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The fate of private junior colleges

Fascinating story of Lon Morris College and its grand plan to save itself.

Like so many other non-profit, two-year private campuses, Lon Morris has been seeking ways to survive as more than half the country’s private junior colleges have disappeared since the mid-1990s due in part to cheaper tuition at community colleges. Dozens have closed. Most transitioned to four-year schools. But in a fitting strategy for a Texas school, Lon Morris saw its survival in football.

“That was going to be my new home for the next two years,” said Brandon Griffin, 18, among the latest football recruits looking for a new school after Lon Morris axed its sports teams and furloughed almost all faculty members. “For a moment, I didn’t even know if I wanted to play football anymore. I worked all the way through high school just for this scholarship and it was taken from me unfairly.”

The school’s decision to revive the football program in 2009 was meant to help erase some of its debt but instead drove Lon Morris further in the hole, about $20 million when it filed for bankruptcy in July. It also prompted the resignation of the president who spearheaded the idea and left plenty of disheartened students and former faculty wondering what to do next.

The strategy was to recruit more than 300 football players for the first season on partial scholarships of $7,500 each, leaving them to pay more than $15,000 in remaining expenses and replenish the school’s coffers. The recruiting helped more than triple the school’s enrollment to about 1,000 students by 2010.

It was quite an enrollment boost for a tiny campus located more than a two-hour drive from Dallas in this quiet town of 14,500 people.


Lon Morris then endured a string of unexpected pitfalls that added to the million-dollar football expansion tab. The campus didn’t offer enough room to house the rush of new students, so administrators leased a nearby hotel. It also offered huge tuition discounts to players — as high as 53 percent in 2010 — and failed to collect payments from those who could not pay yet continued to take classes. Other costs, including hiring security to combat reports of misbehaving players, only worsened the financial hole.

It seems like an awfully strange thing to have tried given that football is generally a money-losing proposition for colleges. I don’t have anything to add to this, I had just never really given any thought to the world of private two-year colleges. This was an interesting look inside that world, so check it out.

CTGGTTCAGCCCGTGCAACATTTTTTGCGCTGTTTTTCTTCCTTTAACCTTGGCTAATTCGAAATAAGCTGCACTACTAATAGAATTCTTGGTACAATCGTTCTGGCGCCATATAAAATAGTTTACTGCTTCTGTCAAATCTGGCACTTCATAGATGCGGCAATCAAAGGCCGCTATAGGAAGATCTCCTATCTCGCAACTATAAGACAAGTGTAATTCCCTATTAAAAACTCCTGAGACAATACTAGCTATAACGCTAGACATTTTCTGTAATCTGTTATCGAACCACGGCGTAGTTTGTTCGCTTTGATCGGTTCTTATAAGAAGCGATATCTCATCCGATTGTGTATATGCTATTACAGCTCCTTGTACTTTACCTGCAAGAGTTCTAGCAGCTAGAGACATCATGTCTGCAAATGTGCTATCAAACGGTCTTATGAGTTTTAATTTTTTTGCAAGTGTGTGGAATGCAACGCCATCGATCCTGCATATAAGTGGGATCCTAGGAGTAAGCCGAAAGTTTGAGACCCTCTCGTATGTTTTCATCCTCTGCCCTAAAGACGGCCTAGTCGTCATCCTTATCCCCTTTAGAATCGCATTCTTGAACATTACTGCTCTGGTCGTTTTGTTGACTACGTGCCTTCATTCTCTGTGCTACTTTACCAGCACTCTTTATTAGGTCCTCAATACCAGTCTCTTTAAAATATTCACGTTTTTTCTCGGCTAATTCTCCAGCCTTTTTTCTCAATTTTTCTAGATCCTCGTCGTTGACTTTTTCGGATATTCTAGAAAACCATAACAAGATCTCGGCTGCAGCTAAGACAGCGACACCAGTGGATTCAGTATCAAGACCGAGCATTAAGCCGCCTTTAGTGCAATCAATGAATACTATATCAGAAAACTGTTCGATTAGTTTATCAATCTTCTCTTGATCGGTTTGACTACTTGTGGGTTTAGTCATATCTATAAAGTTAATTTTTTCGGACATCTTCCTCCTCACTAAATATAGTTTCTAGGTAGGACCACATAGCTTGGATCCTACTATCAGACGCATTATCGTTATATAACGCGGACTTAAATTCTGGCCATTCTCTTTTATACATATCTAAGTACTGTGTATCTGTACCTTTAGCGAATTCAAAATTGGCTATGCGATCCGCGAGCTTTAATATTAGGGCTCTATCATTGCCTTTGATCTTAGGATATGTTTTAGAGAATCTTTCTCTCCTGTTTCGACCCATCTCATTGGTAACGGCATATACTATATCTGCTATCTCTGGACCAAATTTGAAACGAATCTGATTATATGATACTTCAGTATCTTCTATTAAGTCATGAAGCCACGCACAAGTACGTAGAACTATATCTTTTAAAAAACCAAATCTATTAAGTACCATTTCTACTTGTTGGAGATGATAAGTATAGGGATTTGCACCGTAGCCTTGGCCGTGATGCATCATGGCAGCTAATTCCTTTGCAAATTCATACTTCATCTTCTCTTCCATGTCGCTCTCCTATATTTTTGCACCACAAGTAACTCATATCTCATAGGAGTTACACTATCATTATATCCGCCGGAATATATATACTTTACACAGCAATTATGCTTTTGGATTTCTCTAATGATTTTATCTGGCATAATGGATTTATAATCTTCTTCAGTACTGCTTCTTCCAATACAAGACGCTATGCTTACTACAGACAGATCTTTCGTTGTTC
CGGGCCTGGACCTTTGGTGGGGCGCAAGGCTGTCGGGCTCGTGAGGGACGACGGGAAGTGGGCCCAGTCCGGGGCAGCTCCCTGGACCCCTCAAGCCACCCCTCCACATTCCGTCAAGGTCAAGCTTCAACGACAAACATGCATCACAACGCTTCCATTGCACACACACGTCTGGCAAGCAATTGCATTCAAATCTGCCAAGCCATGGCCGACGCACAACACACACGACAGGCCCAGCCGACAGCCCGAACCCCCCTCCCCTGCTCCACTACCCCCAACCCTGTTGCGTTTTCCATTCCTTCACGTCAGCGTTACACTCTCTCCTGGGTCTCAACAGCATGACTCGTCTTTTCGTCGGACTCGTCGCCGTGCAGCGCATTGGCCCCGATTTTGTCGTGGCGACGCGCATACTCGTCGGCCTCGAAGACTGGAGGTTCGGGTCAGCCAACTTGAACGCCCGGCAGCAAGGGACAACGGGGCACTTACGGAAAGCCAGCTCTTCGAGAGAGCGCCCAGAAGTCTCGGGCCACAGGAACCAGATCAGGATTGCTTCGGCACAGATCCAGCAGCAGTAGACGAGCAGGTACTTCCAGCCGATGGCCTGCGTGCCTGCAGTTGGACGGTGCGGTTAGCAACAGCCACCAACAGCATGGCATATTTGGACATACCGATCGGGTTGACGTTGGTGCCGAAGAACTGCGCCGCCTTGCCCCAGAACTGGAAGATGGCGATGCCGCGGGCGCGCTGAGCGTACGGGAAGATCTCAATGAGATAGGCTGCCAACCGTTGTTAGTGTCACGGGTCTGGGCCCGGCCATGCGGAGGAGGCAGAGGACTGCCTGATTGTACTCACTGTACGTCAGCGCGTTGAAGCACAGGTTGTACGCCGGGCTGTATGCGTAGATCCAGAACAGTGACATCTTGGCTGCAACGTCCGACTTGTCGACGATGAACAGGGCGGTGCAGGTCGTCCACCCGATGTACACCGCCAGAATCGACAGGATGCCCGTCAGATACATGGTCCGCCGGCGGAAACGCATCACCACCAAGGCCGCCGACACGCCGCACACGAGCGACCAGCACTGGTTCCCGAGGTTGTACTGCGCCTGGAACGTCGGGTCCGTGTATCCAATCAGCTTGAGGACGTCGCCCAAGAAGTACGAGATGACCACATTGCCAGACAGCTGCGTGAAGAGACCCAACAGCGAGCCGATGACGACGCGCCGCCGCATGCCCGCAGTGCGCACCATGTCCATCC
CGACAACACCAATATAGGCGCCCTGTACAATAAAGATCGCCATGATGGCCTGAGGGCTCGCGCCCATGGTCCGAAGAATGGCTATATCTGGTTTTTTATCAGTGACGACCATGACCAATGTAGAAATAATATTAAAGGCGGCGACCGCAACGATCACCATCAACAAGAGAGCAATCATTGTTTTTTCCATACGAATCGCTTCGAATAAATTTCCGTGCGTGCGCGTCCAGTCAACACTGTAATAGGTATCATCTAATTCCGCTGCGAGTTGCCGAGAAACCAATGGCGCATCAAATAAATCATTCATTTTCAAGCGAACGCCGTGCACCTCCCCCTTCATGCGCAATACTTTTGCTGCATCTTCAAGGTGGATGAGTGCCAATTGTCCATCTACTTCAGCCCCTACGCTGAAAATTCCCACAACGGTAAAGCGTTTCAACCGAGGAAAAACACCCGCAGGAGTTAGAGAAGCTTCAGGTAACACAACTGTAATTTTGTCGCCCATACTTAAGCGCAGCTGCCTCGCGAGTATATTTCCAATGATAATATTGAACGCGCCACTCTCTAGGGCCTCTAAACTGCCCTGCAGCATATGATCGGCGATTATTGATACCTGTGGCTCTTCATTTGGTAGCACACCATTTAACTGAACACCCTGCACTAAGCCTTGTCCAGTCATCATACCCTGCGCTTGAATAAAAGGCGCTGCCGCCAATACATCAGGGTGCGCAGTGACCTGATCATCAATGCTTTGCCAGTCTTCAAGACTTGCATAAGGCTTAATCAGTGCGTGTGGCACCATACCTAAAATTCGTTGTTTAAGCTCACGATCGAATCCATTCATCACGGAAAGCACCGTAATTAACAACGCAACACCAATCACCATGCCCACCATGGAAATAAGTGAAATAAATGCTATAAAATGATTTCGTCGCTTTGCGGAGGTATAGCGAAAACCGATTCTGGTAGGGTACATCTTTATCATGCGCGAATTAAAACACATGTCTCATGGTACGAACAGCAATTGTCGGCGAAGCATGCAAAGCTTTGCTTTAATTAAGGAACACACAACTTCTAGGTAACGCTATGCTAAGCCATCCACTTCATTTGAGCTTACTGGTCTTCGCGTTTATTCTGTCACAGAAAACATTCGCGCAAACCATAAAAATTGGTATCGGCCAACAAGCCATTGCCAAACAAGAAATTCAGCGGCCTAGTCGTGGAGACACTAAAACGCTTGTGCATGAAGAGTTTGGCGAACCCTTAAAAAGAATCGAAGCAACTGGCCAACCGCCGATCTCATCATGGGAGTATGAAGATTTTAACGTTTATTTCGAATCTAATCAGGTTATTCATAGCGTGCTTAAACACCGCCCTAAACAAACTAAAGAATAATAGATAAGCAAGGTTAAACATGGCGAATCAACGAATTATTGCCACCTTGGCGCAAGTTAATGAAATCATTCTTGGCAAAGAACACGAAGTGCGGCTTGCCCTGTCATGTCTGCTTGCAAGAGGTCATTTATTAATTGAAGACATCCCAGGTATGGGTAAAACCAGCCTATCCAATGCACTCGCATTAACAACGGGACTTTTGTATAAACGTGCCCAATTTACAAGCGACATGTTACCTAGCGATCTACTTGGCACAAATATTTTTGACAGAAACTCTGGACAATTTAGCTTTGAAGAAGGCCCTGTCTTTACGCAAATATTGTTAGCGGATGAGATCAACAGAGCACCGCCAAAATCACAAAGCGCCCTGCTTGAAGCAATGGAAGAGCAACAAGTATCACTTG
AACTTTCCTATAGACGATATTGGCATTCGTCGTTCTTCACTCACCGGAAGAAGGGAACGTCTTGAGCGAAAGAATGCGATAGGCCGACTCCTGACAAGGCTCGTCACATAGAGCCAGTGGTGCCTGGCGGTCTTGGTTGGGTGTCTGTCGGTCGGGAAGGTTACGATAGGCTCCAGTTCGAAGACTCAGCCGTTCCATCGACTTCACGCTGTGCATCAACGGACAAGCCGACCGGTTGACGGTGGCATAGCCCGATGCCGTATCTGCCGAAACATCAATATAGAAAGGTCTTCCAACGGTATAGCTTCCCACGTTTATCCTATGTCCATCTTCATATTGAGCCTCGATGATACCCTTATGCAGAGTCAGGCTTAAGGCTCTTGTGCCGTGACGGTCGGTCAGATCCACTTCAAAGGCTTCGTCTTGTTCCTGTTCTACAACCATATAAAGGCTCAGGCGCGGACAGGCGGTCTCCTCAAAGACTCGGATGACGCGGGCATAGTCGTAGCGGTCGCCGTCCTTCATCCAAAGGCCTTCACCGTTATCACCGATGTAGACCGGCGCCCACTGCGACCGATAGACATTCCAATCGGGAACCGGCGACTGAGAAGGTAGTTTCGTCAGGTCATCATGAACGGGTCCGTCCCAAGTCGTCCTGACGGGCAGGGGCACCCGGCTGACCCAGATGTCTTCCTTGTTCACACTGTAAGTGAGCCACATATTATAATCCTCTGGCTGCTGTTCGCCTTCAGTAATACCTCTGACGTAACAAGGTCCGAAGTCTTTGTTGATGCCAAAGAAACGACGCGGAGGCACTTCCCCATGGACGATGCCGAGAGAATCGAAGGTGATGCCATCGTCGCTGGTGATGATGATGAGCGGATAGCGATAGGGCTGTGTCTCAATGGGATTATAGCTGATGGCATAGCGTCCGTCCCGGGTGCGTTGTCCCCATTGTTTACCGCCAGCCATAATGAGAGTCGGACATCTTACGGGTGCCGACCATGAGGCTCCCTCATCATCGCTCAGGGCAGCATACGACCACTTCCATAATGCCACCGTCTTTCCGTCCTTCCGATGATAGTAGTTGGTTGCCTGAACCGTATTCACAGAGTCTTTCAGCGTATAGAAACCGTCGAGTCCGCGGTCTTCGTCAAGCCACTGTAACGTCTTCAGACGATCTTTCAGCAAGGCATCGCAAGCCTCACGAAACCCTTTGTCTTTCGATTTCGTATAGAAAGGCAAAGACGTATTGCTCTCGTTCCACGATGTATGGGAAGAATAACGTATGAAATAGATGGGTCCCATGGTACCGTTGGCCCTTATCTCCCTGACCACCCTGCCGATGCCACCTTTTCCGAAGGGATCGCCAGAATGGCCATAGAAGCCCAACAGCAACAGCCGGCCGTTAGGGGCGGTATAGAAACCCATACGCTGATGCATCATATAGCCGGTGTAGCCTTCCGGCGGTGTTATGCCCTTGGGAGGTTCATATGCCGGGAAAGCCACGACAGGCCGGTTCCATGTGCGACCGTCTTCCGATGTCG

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  1. Michael says:

    My father used to be on the Board of Trustees at LMC and I have an AA from Lon Morris, which is where I landed after I bombed out of my first college. It was a good place to learn how to get my shite together: go to class, do homework, turn in papers on time– all the things I skipped at Rice. It also, because it was a Methodist school, made it easier to transfer to SMU or (in my case) Southwestern.

    They’ve handled things very poorly financially for years. I know of at least one endowed lecture program where they used the endowment as collateral on a loan and it was called in. Totally in violation of the terms of the gift, but the money’s gone now.

    It’s very sad, but the dumb idea of “football will save us” was part of a string of bad decisions.

  2. Josh Ellis says:

    As a Lon Morris alumnus, I’ve followed this story very closely and shared my own thoughts on my blog. I graduated from Lon Morris in 1999, and even then we heard rumors of the financial ruin on the horizon. At the time, much of the blame, at least from faculty and staff, landed at the feet of the President of the College, and an apathetic Board that refused to reprimand him, even when it was discovered that he had altered his son’s grades (no one debates that he had his son’s grade changed, just a matter of why and under what circumstances).

    Even so, that particular President recognized that the school had limited resources and should stick to the education philosophy that had worked for almost 140 years–encourage scholarly pursuit by providing the foundations of a liberal arts education. The school was never intended to offer terminal degrees. Yet when the old President died, and the new President took over, he had grand designs of changing all of that. The only problem is he couldn’t decided on what kind of school he wanted to turn LMC into.

    He added several “professional” programs–like hospitality and agriculture– that would have been unheard of at any other point in the colleges history. As you noted, he expanded the college’s athletic department, adding not only football, but soccer and track as well. A few years ago, he even came out and said he wanted to expanding Lon Morris to a 4-year institution.

    During this time period, enrollment skyrocketed, but many of the new students weren’t so much interested in the academic course offerings at the college as they were the chance to play a sport or receive a Pell Grant. In 2010, over 60% of Lon Morris students received Pell Grants. Clearly, this is not a sustainable way of running a college.